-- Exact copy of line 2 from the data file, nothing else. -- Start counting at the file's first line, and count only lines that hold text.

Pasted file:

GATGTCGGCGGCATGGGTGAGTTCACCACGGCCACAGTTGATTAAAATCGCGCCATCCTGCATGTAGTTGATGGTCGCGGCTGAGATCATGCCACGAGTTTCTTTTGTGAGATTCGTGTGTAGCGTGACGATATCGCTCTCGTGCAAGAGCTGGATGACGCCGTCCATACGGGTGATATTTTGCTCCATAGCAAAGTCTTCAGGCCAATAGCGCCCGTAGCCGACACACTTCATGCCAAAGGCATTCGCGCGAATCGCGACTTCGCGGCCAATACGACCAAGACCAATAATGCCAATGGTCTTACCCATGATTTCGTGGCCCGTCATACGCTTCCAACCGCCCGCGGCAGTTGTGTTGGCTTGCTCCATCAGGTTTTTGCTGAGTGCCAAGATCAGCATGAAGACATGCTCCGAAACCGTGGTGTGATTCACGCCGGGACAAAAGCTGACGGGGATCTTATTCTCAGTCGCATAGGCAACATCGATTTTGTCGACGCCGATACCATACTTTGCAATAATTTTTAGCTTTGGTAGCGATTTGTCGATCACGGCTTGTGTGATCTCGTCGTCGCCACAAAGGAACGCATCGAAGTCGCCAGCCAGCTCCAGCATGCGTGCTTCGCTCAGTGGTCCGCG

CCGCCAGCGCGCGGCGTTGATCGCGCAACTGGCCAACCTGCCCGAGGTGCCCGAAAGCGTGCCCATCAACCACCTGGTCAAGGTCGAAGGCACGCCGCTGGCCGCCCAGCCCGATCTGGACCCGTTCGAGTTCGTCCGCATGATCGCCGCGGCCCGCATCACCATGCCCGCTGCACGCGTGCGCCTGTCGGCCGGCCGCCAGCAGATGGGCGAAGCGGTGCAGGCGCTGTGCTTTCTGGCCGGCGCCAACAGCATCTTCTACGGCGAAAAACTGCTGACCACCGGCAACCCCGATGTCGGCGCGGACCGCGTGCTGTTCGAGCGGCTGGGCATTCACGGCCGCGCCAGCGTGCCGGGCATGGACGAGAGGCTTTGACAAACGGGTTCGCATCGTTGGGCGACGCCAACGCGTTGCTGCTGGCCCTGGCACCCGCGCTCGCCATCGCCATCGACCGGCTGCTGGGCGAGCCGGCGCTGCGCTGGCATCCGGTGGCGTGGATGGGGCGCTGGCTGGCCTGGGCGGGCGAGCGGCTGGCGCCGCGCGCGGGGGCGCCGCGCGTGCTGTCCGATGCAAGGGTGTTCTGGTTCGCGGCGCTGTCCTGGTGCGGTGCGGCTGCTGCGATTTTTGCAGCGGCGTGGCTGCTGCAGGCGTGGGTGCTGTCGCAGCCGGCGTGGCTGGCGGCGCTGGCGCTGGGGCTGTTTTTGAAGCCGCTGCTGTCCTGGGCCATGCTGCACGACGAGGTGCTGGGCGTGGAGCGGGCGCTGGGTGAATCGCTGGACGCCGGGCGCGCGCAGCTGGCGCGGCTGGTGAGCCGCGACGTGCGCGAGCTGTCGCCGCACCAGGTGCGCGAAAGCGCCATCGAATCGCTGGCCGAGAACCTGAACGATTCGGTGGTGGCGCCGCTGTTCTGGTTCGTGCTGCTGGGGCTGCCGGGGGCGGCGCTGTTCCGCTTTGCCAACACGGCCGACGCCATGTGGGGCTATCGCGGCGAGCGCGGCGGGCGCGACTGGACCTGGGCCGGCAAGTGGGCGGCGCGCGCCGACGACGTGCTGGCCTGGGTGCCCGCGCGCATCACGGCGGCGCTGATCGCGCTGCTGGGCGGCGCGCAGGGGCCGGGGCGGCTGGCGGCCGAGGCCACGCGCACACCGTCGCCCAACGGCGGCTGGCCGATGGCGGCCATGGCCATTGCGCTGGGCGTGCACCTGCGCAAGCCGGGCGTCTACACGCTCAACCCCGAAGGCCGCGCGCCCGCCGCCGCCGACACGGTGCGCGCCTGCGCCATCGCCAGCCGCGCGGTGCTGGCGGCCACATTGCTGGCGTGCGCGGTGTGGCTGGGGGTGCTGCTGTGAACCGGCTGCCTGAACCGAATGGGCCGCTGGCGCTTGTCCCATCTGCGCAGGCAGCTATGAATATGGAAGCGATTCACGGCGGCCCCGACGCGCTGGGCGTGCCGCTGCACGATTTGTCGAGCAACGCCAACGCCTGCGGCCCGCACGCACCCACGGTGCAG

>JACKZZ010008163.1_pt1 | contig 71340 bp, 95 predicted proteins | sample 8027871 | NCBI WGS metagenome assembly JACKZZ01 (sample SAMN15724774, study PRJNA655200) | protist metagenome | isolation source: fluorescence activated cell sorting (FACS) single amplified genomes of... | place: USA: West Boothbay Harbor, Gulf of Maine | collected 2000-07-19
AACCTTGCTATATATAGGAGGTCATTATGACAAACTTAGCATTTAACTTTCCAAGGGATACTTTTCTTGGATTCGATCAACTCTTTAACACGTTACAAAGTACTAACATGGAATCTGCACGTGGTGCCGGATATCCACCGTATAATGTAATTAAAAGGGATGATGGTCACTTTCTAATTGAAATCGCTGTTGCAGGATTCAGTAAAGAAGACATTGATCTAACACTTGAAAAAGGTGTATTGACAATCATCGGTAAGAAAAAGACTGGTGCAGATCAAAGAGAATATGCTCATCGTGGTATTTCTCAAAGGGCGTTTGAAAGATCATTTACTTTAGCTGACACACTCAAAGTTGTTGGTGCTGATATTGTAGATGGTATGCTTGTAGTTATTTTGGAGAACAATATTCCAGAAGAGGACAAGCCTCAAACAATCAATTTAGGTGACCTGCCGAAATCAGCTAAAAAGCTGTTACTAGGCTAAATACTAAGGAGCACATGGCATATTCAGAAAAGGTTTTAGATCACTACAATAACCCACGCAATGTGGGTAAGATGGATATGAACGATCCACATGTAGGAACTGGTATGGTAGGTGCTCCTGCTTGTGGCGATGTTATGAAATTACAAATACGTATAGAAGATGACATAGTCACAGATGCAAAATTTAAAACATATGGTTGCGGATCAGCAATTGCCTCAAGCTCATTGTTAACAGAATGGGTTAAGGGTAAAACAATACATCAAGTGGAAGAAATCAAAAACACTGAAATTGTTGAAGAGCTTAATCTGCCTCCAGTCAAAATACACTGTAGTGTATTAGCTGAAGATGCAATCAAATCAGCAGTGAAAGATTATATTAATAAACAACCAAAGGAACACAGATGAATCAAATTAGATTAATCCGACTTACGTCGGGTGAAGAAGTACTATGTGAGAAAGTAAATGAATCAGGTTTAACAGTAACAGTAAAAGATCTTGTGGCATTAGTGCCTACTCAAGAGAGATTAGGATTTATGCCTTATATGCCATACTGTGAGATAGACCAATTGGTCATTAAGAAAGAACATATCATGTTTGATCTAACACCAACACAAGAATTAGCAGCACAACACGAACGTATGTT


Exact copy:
CCGCCAGCGCGCGGCGTTGATCGCGCAACTGGCCAACCTGCCCGAGGTGCCCGAAAGCGTGCCCATCAACCACCTGGTCAAGGTCGAAGGCACGCCGCTGGCCGCCCAGCCCGATCTGGACCCGTTCGAGTTCGTCCGCATGATCGCCGCGGCCCGCATCACCATGCCCGCTGCACGCGTGCGCCTGTCGGCCGGCCGCCAGCAGATGGGCGAAGCGGTGCAGGCGCTGTGCTTTCTGGCCGGCGCCAACAGCATCTTCTACGGCGAAAAACTGCTGACCACCGGCAACCCCGATGTCGGCGCGGACCGCGTGCTGTTCGAGCGGCTGGGCATTCACGGCCGCGCCAGCGTGCCGGGCATGGACGAGAGGCTTTGACAAACGGGTTCGCATCGTTGGGCGACGCCAACGCGTTGCTGCTGGCCCTGGCACCCGCGCTCGCCATCGCCATCGACCGGCTGCTGGGCGAGCCGGCGCTGCGCTGGCATCCGGTGGCGTGGATGGGGCGCTGGCTGGCCTGGGCGGGCGAGCGGCTGGCGCCGCGCGCGGGGGCGCCGCGCGTGCTGTCCGATGCAAGGGTGTTCTGGTTCGCGGCGCTGTCCTGGTGCGGTGCGGCTGCTGCGATTTTTGCAGCGGCGTGGCTGCTGCAGGCGTGGGTGCTGTCGCAGCCGGCGTGGCTGGCGGCGCTGGCGCTGGGGCTGTTTTTGAAGCCGCTGCTGTCCTGGGCCATGCTGCACGACGAGGTGCTGGGCGTGGAGCGGGCGCTGGGTGAATCGCTGGACGCCGGGCGCGCGCAGCTGGCGCGGCTGGTGAGCCGCGACGTGCGCGAGCTGTCGCCGCACCAGGTGCGCGAAAGCGCCATCGAATCGCTGGCCGAGAACCTGAACGATTCGGTGGTGGCGCCGCTGTTCTGGTTCGTGCTGCTGGGGCTGCCGGGGGCGGCGCTGTTCCGCTTTGCCAACACGGCCGACGCCATGTGGGGCTATCGCGGCGAGCGCGGCGGGCGCGACTGGACCTGGGCCGGCAAGTGGGCGGCGCGCGCCGACGACGTGCTGGCCTGGGTGCCCGCGCGCATCACGGCGGCGCTGATCGCGCTGCTGGGCGGCGCGCAGGGGCCGGGGCGGCTGGCGGCCGAGGCCACGCGCACACCGTCGCCCAACGGCGGCTGGCCGATGGCGGCCATGGCCATTGCGCTGGGCGTGCACCTGCGCAAGCCGGGCGTCTACACGCTCAACCCCGAAGGCCGCGCGCCCGCCGCCGCCGACACGGTGCGCGCCTGCGCCATCGCCAGCCGCGCGGTGCTGGCGGCCACATTGCTGGCGTGCGCGGTGTGGCTGGGGGTGCTGCTGTGAACCGGCTGCCTGAACCGAATGGGCCGCTGGCGCTTGTCCCATCTGCGCAGGCAGCTATGAATATGGAAGCGATTCACGGCGGCCCCGACGCGCTGGGCGTGCCGCTGCACGATTTGTCGAGCAACGCCAACGCCTGCGGCCCGCACGCACCCACGGTGCAG